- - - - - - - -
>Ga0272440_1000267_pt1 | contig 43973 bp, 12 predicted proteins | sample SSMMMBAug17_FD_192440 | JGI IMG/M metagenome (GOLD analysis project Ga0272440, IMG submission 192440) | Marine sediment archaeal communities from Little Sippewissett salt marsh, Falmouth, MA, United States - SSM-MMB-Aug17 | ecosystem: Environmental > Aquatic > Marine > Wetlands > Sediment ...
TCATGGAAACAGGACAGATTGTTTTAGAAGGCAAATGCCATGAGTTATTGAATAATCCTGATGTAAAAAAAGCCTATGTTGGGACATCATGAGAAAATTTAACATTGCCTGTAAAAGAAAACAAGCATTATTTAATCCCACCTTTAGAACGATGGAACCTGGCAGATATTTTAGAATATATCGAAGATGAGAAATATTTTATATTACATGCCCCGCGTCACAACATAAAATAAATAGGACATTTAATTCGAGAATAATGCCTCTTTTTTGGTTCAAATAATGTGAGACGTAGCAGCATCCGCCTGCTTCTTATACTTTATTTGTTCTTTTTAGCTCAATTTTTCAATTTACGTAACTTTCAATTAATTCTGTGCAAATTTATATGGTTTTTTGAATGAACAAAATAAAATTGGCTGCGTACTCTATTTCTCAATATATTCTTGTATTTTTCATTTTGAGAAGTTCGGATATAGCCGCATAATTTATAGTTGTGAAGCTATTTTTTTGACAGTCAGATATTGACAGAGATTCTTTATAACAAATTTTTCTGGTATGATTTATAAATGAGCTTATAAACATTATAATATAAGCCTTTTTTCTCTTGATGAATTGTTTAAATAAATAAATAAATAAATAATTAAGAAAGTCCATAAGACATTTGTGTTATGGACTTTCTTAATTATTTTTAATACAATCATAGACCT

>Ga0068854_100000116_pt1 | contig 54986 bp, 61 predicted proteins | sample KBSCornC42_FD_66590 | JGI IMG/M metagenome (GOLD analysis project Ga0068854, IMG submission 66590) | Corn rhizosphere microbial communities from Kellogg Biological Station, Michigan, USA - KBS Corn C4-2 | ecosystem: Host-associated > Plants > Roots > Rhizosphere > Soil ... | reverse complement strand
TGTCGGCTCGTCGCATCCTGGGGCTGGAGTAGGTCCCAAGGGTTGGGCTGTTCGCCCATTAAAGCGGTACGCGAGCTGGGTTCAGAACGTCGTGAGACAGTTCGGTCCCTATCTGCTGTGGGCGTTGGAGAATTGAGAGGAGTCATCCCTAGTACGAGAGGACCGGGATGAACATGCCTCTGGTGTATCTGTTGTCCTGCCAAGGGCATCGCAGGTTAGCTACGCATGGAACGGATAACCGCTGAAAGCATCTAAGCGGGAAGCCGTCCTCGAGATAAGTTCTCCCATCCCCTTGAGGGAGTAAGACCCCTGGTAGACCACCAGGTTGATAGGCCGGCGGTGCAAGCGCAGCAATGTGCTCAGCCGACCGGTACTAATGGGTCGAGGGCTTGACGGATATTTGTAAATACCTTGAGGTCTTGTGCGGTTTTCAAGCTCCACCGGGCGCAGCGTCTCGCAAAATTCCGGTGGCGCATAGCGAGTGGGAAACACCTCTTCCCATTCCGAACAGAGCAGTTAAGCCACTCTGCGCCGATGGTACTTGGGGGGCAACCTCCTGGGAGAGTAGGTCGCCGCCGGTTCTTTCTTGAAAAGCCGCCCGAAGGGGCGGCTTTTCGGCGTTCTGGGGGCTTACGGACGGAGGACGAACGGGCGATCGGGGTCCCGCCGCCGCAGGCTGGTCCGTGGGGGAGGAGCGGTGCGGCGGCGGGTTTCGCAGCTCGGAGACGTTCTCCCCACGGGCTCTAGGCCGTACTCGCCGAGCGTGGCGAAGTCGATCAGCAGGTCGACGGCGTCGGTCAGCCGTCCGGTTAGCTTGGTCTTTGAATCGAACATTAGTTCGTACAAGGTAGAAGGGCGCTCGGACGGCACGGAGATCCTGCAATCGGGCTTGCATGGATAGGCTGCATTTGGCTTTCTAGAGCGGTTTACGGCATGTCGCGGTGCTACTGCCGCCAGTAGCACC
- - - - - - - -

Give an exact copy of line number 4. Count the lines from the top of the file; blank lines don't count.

TGTCGGCTCGTCGCATCCTGGGGCTGGAGTAGGTCCCAAGGGTTGGGCTGTTCGCCCATTAAAGCGGTACGCGAGCTGGGTTCAGAACGTCGTGAGACAGTTCGGTCCCTATCTGCTGTGGGCGTTGGAGAATTGAGAGGAGTCATCCCTAGTACGAGAGGACCGGGATGAACATGCCTCTGGTGTATCTGTTGTCCTGCCAAGGGCATCGCAGGTTAGCTACGCATGGAACGGATAACCGCTGAAAGCATCTAAGCGGGAAGCCGTCCTCGAGATAAGTTCTCCCATCCCCTTGAGGGAGTAAGACCCCTGGTAGACCACCAGGTTGATAGGCCGGCGGTGCAAGCGCAGCAATGTGCTCAGCCGACCGGTACTAATGGGTCGAGGGCTTGACGGATATTTGTAAATACCTTGAGGTCTTGTGCGGTTTTCAAGCTCCACCGGGCGCAGCGTCTCGCAAAATTCCGGTGGCGCATAGCGAGTGGGAAACACCTCTTCCCATTCCGAACAGAGCAGTTAAGCCACTCTGCGCCGATGGTACTTGGGGGGCAACCTCCTGGGAGAGTAGGTCGCCGCCGGTTCTTTCTTGAAAAGCCGCCCGAAGGGGCGGCTTTTCGGCGTTCTGGGGGCTTACGGACGGAGGACGAACGGGCGATCGGGGTCCCGCCGCCGCAGGCTGGTCCGTGGGGGAGGAGCGGTGCGGCGGCGGGTTTCGCAGCTCGGAGACGTTCTCCCCACGGGCTCTAGGCCGTACTCGCCGAGCGTGGCGAAGTCGATCAGCAGGTCGACGGCGTCGGTCAGCCGTCCGGTTAGCTTGGTCTTTGAATCGAACATTAGTTCGTACAAGGTAGAAGGGCGCTCGGACGGCACGGAGATCCTGCAATCGGGCTTGCATGGATAGGCTGCATTTGGCTTTCTAGAGCGGTTTACGGCATGTCGCGGTGCTACTGCCGCCAGTAGCACC